Scientists set robots against Ebola

Xenex's germ-zapping robot Credit: Xenex

Xenex’s germ-zapping robot
Credit: Xenex

With the official Ebola death toll approaching 5,000, scientists are increasingly concerned with exploiting all possible ways of fighting this deadly disease. While the biggest labs around the world are working on a vaccine that will hopefully exterminate Ebola once and for all, roboticists are developing more unconventional ways of preventing the spread of the disease.

Recently, a lot of media attention has been focused on Xenex, a San Antonio-based company, which has developed a robotic assistant that helps medical professionals remove traces of infectious diseases, such as ebola, left in hospital premises. Even better, the robot can fence infections out 24/7 with 99,9 % efficiency, thus preventing any potential delays in the operation of a hospital.

The robot does that by firing powerful ultraviolet pulses that wipe out all nasty viruses and bacterias sneaking in the corners of hospital rooms. And while the technology of scrambling viral DNA with ultraviolet light is not particularly new, the idea of a roboticized Ebola killer is certainly to everybody’s liking.

But here is the catch: it does not take a genius to realize that Xenex’s machine has no more right to be called a robot than any other piece of medical equipment. What Xenox has developed is not an autonomous Roomba-like Ebola hunter. Essentially, it is a wheeled cart with a programmable ultraviolet lamp, and, although there is no doubt about its effectiveness in killing Ebola and other germs, we should choose words properly.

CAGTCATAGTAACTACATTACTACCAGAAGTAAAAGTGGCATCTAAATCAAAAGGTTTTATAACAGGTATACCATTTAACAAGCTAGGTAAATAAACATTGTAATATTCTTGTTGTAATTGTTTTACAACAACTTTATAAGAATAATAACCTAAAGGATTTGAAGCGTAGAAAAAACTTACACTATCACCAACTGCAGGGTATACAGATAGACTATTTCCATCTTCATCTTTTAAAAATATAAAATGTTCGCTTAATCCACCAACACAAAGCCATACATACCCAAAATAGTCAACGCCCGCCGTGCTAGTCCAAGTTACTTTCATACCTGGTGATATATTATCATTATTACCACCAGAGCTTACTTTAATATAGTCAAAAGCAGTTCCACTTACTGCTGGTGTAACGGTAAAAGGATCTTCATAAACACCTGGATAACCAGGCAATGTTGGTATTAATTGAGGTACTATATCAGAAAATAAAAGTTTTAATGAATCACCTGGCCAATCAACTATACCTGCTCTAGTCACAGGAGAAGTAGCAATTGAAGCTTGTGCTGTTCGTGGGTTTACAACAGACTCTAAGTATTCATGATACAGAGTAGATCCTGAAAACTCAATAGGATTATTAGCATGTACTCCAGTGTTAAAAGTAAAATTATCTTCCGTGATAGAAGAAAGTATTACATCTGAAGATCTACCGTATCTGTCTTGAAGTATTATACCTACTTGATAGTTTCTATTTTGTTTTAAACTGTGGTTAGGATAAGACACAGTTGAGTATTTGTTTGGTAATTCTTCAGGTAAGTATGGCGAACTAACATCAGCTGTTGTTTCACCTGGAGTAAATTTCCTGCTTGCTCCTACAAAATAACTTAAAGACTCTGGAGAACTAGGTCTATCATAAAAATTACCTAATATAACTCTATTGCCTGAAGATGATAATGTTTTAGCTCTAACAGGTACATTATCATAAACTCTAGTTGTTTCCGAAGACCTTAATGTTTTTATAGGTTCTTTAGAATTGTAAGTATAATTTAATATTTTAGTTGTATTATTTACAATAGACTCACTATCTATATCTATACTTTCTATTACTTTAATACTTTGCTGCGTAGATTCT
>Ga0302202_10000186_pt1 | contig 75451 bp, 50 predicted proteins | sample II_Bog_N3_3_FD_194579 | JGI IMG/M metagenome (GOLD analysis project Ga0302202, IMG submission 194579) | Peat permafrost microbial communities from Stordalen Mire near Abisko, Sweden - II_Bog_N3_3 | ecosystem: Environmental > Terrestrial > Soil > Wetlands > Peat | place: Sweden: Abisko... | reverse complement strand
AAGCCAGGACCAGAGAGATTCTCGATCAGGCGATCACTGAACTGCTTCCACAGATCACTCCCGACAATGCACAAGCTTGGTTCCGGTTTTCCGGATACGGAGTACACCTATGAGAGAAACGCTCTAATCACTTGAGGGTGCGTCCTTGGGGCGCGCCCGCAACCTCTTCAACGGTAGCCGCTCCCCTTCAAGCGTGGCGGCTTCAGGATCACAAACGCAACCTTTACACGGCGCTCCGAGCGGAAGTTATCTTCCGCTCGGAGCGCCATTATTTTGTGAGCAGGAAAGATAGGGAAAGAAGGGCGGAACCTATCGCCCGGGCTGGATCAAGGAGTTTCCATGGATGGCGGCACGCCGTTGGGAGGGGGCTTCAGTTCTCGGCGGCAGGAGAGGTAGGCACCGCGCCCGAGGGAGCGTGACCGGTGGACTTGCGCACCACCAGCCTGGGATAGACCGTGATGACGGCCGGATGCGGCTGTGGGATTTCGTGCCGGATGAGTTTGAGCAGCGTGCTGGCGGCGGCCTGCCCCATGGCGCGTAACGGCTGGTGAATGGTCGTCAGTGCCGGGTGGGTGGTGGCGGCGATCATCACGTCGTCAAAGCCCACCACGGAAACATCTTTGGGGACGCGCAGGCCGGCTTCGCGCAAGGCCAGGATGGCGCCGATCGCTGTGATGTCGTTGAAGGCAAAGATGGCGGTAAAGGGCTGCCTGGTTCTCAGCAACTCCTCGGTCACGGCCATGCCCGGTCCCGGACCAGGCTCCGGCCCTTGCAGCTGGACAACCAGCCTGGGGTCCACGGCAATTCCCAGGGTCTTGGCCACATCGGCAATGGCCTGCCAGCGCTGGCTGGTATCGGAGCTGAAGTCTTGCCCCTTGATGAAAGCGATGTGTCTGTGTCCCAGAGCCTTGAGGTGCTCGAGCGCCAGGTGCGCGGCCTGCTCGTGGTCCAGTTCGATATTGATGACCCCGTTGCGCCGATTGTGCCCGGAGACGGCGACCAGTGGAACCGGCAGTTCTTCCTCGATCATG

Does this mean, however, that robotics has nothing to offer in the biggest recorded outbreak of the virus?  Fortunatelly, the answer is no. Even existing medical robots have a huge potential for fighting diseases like Ebola, but deciding how to effectively use them in harsh conditions, such as those in West Africa, is a complicated issue.

In an attempt to clarify how robots can contribute to the ongoing battle, the Center for Robot-Assisted Search and Rescue (CRASAR) at Texas A&M University is organizing a policy workshop on Safety Robotics for Ebola Workers. The workshop will help identify what robots can do in order to minimize human contact with the virus, detect the virus and provide expert consulting to those who contracted the virus. You can learn more about the upcoming workshop HERE.

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